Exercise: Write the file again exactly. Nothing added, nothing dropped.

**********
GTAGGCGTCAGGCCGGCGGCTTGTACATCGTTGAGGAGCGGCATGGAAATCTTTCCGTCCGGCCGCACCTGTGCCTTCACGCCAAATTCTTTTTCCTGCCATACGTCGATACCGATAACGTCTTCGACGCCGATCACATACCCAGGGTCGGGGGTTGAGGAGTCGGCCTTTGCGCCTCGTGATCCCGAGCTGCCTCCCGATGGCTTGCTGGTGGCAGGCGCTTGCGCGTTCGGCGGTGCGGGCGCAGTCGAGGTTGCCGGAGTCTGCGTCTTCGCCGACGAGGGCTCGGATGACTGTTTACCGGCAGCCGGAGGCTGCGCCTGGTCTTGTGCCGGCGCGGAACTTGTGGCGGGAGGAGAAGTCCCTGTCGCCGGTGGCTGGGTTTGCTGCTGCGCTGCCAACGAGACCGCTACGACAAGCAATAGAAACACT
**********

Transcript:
GTAGGCGTCAGGCCGGCGGCTTGTACATCGTTGAGGAGCGGCATGGAAATCTTTCCGTCCGGCCGCACCTGTGCCTTCACGCCAAATTCTTTTTCCTGCCATACGTCGATACCGATAACGTCTTCGACGCCGATCACATACCCAGGGTCGGGGGTTGAGGAGTCGGCCTTTGCGCCTCGTGATCCCGAGCTGCCTCCCGATGGCTTGCTGGTGGCAGGCGCTTGCGCGTTCGGCGGTGCGGGCGCAGTCGAGGTTGCCGGAGTCTGCGTCTTCGCCGACGAGGGCTCGGATGACTGTTTACCGGCAGCCGGAGGCTGCGCCTGGTCTTGTGCCGGCGCGGAACTTGTGGCGGGAGGAGAAGTCCCTGTCGCCGGTGGCTGGGTTTGCTGCTGCGCTGCCAACGAGACCGCTACGACAAGCAATAGAAACACT